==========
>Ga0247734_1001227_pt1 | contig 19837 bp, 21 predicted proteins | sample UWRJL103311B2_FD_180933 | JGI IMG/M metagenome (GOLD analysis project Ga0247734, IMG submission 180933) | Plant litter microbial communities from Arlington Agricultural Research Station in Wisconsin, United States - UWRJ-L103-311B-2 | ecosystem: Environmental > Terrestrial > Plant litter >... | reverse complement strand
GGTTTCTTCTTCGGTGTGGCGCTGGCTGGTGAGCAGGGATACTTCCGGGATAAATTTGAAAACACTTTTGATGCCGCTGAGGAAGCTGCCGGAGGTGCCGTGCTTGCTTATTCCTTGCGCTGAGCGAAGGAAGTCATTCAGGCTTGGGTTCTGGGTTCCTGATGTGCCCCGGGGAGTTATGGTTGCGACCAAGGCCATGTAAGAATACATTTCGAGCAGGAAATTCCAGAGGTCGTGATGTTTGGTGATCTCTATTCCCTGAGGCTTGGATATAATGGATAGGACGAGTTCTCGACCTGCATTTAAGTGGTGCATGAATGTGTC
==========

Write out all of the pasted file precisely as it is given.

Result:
>Ga0247734_1001227_pt1 | contig 19837 bp, 21 predicted proteins | sample UWRJL103311B2_FD_180933 | JGI IMG/M metagenome (GOLD analysis project Ga0247734, IMG submission 180933) | Plant litter microbial communities from Arlington Agricultural Research Station in Wisconsin, United States - UWRJ-L103-311B-2 | ecosystem: Environmental > Terrestrial > Plant litter >... | reverse complement strand
GGTTTCTTCTTCGGTGTGGCGCTGGCTGGTGAGCAGGGATACTTCCGGGATAAATTTGAAAACACTTTTGATGCCGCTGAGGAAGCTGCCGGAGGTGCCGTGCTTGCTTATTCCTTGCGCTGAGCGAAGGAAGTCATTCAGGCTTGGGTTCTGGGTTCCTGATGTGCCCCGGGGAGTTATGGTTGCGACCAAGGCCATGTAAGAATACATTTCGAGCAGGAAATTCCAGAGGTCGTGATGTTTGGTGATCTCTATTCCCTGAGGCTTGGATATAATGGATAGGACGAGTTCTCGACCTGCATTTAAGTGGTGCATGAATGTGTC